Another Sale Tale of Woe
By Cindy Hale
Friday, September 24, 2010
Remember the story about the woman who fraudulently misrepresented horses she sold to online buyers? I heard yesterday from an acquaintance who shared their version of a horse deal gone wrong. Since it ultimately provides wise advice to future horse shoppers, I thought I’d share some of the details. Naturally I’m going to change a few names to protect the innocent… and those currently facing both criminal and civil charges in court.
My pal Carlos put his wife’s show hunter, Sparky, up for sale because she graduated to a more competitive division where the jumps are too high for Sparky. Unfortunately, the market is bad and Sparky doesn’t sell for several months, despite some well-crafted online ads. But a horsewoman from upstate (we’ll call her “Mary”), contacts Carlos and says she operates a consignment barn. For a flat fee, she’ll board Sparky as well as keep him groomed, professionally tuned-up, and also promote him to buyers. In return, when Sparky sells, she’ll take 10-percent of the selling price as a commission. Carlos figures he’s got nothing to lose, so Sparky hops on a van and gets shipped to the sales barn.
A few weeks go by and Mary contacts Carlos—who’s been paying that agreed upon monthly fee on time—and claims she has a buyer: a nice young gal who’d provide a good home. Carlos does the happy dance. But alas, even though Sparky passes the pre-purchase exam, the family finds it cannot muster up the full price. So Carlos comes down on Sparky’s price, feeling that horse is going to a good home.
When no money arrives, Carlos begins questioning Mary. She says there’s a hitch. Now the girl’s family wants reimbursement for the $1,000 vet exam because they’re still short on cash due to some unforeseen expenditures. Carlos, unfortunately, has gone out and purchased his wife a new horse, so he has no choice but to groan and take yet another reduction in Sparky’s price.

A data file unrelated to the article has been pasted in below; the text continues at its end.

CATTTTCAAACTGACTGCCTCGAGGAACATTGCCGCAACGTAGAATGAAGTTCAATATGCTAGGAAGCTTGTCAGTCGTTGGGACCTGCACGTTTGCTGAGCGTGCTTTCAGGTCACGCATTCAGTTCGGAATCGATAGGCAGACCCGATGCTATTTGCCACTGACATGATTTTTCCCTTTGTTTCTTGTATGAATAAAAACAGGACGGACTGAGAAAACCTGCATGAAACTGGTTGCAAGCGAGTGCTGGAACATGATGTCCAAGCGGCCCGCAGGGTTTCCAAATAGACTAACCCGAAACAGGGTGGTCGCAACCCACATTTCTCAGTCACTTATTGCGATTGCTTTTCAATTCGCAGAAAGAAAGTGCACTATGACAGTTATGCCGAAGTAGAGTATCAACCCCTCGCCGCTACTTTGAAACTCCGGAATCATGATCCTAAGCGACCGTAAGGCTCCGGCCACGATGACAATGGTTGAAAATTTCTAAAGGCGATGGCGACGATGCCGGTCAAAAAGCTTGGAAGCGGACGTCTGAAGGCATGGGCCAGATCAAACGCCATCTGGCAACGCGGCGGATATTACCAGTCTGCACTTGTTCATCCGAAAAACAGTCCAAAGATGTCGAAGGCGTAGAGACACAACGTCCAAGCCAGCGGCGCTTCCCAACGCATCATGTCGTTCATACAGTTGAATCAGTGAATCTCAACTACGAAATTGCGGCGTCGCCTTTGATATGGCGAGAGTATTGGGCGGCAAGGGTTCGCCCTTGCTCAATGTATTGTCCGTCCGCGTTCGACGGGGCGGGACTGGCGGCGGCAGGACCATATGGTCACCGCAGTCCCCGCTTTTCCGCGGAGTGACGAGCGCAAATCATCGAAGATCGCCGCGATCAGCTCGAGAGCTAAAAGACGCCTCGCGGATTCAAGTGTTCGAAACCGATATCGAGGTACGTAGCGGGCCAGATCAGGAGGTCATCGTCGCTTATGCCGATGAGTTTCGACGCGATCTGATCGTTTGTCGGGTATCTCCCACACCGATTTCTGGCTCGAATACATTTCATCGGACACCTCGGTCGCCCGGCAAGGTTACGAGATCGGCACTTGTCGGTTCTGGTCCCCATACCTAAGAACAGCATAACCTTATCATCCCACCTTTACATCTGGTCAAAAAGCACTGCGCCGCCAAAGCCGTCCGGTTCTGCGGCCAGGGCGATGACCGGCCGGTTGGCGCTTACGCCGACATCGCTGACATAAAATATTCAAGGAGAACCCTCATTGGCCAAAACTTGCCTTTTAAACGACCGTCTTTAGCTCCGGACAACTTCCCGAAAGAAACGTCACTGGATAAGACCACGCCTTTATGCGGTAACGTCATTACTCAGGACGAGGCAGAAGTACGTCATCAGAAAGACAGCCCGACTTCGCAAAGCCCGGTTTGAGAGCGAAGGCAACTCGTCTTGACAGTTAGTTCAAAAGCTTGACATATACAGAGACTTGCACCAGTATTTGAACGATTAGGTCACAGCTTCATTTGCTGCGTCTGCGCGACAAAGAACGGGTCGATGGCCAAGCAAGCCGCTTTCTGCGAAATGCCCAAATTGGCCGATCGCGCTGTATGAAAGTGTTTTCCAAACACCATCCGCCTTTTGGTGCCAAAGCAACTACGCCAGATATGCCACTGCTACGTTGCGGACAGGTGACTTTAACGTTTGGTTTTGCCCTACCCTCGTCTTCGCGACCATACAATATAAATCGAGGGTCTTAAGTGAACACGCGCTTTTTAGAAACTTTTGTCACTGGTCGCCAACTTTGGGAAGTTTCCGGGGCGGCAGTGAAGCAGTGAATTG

More time goes by, though, and still no money arrives. Now Carlos is beginning to get concerned. He demands a bill of sale, contact info on the buyer, and money. Tomorrow. Like via FedEx. Mary says that’s on its way. But several days later, well, you guessed it: No moolah.
Mary literally claims “the check must’ve gotten lost in transit.” So she says she’s going to the bank to get another check and will overnight that one.
Yup. Days go by, no check, no bill of sale, no Sparky. And Mary stops all communications with Carlos.
Amidst days of fuming and contemplating legal action, Carlos is surprised to find an envelope has come from Mary. Inside is not the amount he was expecting, even after he’d agreed to numerous reductions in Sparky’s sale price. Instead, it’s an even much lower amount, by thousands of dollars, along with an invoice deducting various everyday services for Sparky’s care. These were services that were supposed to be covered by the nominal monthly fee Carlos had been paying. Poor Mary has to answer to the legal authorities now, because Carlos is a force to be reckoned with.
I’m sure that you, like me, have developed scenarios for what happened. Let’s see. Did Mary sell Sparky for the original asking price, clear back at the beginning of this soap opera, but then spend most of that money on her personal expenses? Was she literally banking on another horse in her consignment barn selling so she could make up the difference in what she owed Carlos, and when that sale fell through, found herself short on cash with a furious Carlos? Was Sparky involved in some kind of convoluted horse swapping deal that Mary brokered, and when the fandango went bad she ended up without the money to pay Carlos? We may never know the whole truth, because Mary is claiming that her ex-boyfriend and business partner made off with most of the paperwork that dealt with all the recent horse sale transactions.
So, what have we learned? First, if you’re going to send your horse to a broker, make sure you get numerous firsthand references. Times are desperate in the horse world, and in a tough economy it’s hard to sell even nice horses. But rather than gambling on a horse dealer who contacts you unsolicited, ask reputable professionals in your area for recommendations. Second, try to place your horse in a sale barn nearby, where you can physically go and inspect the horse unannounced. You know, just to make sure it wasn’t sold weeks ago while you think it’s still on the premises munching hay. Finally, always get a contract in writing that stipulates the fees that you will be paying and how much the dealer is getting for acting as your agent in the transaction. Typically you will be paying a commission off the top of the sale price. But have that spelled out. And remember that legally the horse’s selling price cannot be reduced unless you have been notified and agreed to the negotiations.
Such bad horse dealing has gone on for centuries. Wacky horse sales are part of folklore. But horse owners are becoming more savvy and aren’t willing to settle for being taken for a ride anymore. And that can only be a good thing for horse lovers everywhere.
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